Need help with trim/baseboard & walls

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  #1  
Old 04-28-07, 04:25 PM
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Need help with trim/baseboard & walls

I am having the popcorn ceilings removed and retextured starting Monday and will have to do the painting myself after he is done. How long to wait until it is all dry, just doing a simple skip trowel texture?

After the painting, I am having hardwood floors installed and am confused as to what color goes on what but will have just a few short days to finish painting before the floors go in!

Aren't the baseboards and the door trims all supposed to match? I want them white and the walls white and the ceiling white (I know so boring!) Right now they are a mix with the baseboards small dark wood and some of the doors were painted a shiny white and some are a matte buttery white. The shiny ones are scuffed up and look bad. The floor installer will bring me the preprimed baseboards so I can paint it before he installs it. I know I will have to do some touch up-seems better than painting it all after it is on because it is around 300 feet or so!)

What type of paint do I get for the walls and ceilings? Should they be the same white color? What is the best type of paint for the baseboards and the door frames? I have kids so I prefer it all be washable if that is possible and don't like the shiny finish so I should pick satin right, not gloss? Can I just paint over what is there now or do the frames need to be sanded to take the new paint? Is there some type of filler or patch to fix up the gouges in the few places on the door frames (looks like someone hit it moving a piece of funiture.) I have no idea what type of paint is already on there, latex or oil or ?Thanks in advance!
 
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Old 04-28-07, 04:40 PM
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The color of the baseboards fall into the personal preference file. However, I like the baseboards and door trim to match. Use a good primer and a semi-gloss paint for them.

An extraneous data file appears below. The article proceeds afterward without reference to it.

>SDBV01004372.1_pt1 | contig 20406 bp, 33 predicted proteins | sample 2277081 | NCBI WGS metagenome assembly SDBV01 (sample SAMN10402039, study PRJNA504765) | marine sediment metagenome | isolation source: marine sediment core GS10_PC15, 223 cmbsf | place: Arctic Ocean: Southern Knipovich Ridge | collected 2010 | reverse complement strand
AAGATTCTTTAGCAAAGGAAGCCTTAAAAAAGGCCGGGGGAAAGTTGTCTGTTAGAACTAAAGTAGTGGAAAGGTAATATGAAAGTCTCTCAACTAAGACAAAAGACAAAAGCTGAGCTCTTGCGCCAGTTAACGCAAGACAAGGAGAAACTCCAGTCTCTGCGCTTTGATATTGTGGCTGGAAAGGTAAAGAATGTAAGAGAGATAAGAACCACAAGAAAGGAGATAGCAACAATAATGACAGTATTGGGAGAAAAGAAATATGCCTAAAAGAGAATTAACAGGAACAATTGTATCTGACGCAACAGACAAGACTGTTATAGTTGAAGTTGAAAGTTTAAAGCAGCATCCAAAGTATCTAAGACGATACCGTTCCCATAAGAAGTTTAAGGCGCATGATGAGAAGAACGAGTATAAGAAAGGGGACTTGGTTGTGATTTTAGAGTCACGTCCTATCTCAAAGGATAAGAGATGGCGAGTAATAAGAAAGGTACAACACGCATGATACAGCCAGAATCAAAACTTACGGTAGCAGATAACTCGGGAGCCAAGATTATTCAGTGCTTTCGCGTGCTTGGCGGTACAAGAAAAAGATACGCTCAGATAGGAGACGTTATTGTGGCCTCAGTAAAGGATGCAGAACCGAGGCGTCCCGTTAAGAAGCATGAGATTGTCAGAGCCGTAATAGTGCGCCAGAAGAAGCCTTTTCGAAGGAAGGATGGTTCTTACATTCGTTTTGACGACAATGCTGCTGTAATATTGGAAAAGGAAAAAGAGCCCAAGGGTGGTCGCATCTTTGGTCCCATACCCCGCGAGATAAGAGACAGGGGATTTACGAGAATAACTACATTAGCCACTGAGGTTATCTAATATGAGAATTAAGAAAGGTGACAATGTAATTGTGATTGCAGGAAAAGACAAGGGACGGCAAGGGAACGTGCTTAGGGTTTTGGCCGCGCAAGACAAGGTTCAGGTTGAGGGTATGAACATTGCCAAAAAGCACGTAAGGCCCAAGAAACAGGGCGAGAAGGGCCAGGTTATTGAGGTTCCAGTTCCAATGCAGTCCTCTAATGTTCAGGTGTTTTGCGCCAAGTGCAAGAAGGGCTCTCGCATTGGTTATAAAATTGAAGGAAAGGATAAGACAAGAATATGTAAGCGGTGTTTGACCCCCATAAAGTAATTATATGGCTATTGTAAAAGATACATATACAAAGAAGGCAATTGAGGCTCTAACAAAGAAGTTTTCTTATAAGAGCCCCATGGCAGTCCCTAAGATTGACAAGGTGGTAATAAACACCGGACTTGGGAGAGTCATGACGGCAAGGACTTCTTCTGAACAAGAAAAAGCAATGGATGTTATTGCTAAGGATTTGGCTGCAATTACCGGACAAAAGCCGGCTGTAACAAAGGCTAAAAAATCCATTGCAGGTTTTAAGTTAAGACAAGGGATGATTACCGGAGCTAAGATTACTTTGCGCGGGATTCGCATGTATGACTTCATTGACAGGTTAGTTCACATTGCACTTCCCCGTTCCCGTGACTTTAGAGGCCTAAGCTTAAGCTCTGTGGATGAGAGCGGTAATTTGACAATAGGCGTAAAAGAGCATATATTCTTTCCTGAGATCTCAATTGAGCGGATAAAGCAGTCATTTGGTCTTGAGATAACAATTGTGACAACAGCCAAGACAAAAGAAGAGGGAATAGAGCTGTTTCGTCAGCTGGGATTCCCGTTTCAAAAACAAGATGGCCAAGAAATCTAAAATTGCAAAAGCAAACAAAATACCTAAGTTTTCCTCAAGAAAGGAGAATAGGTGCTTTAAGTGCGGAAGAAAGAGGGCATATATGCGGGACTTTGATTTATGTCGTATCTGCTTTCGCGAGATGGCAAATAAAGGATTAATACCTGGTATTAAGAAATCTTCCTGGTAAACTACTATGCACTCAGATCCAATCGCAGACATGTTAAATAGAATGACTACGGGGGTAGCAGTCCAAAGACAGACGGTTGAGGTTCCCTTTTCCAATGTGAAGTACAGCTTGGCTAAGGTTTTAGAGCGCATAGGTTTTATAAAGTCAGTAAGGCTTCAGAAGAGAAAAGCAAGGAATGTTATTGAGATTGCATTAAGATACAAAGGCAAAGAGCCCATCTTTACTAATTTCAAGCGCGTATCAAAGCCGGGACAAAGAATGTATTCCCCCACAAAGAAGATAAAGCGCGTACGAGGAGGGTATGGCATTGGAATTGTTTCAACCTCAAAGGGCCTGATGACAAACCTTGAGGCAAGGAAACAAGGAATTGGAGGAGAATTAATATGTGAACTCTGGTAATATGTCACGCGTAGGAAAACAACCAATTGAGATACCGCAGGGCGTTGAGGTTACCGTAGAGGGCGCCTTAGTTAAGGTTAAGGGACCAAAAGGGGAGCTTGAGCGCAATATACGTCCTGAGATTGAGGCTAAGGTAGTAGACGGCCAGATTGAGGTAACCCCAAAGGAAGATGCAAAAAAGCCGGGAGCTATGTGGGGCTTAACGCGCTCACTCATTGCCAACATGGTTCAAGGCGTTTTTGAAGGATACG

You can paint over the ceiling the next day, usually. Check with the installer to see what they recommend.
Paint for the walls???Here, again, personal preference. You don't like shiny, but want it washable. Best of two worlds. Satin is ok, but only moderately washable/scrubable.
 
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Old 04-28-07, 05:48 PM
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Thanks Larry, I did not know I had to prime the already painted trim and door frames! I am so glad I asked!! I am lazy and I saw these small rollers sold for painting trim making it look easy. Do they really work? When I select the rollers for the walls, is the "nap" just a personal preference or are they designed for specific purposes? Sorry I am a novice and have only painted a few times but never at my OWN house-lol!

Is this the correct order for my painting; ceiling, then trim and then walls? Should I invest in a sprayer? I have 4 big rooms to paint and a long hallway plus the ceilings. If I buy a sprayer, I could use it for painting the outside of the house this summer too but then would probably never want to see it again-lol. Do you know one to recommend that would not be too costly but still reliable?

Again, thanks for your help Larry!
 
  #4  
Old 04-29-07, 05:03 AM
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There is a sticky at the top of the painting forum that tells how to determine if you have oil base or latex paint. Pre painted wood doesn't always have to be primed. If it is currently oil base enamel it needs no primer if you stay with oil base base but if you wish to convert to latex it does. Any repairs made to the woodwork will need priming. It is usually best to use painter's putty for repairs although some may be easier done with spackling.

Depending on heat, air circulation and humidity the new texture should be dry with in 4 hrs but it would be best to allow 24 hrs for it to dry. Adding wet paint to fresh texture can soften it back up. You can use most any white latex paint for the ceiling although you might find a ceiling white a little more forgiving on application.

Roller naps are chosen dependent on the material and surface. The rougher the wall/ceiling the bigger the nap should be. A larger nap also holds more paint. You will probably want a 3/4" or 1/2" nap for the ceiling, 3/8" or 1/2" for the walls. If you have flush doors and wish to roll them - use 1/4" A larger nap can be used on the doors IF you 'tip out' the paint - roll it on and then use a brush to lightly brush out the roller stipple.

Usually the better quality paints will both apply and wear better than their cheaper counterparts. It is hard to find quality coatings at big box [they go for low price] Also the better the brush and roller cover is the easier/better the job will be.

I wouldn't recomend buying an airless [sprayer] It takes awhile to learn how to correctly use one [mistakes can be hard work to correct ] and since overspray can really travel, you need to cover up everything - even adjoining rooms. For 1-2 time use it is better to rent a decent sprayer than to buy a cheapie.
 
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Old 04-29-07, 10:18 AM
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Marksr is right. I was assuming you were working with new raw wood. Preprimed or painted wood would need no priming prior to painting. I usually set up saw horses or a series of 5 gallon sheetrock buckets up and paint with a brush. But, again, Marksr is one of our paint gurus, so heed his advice. I am a nail driver and hate to paint.
 
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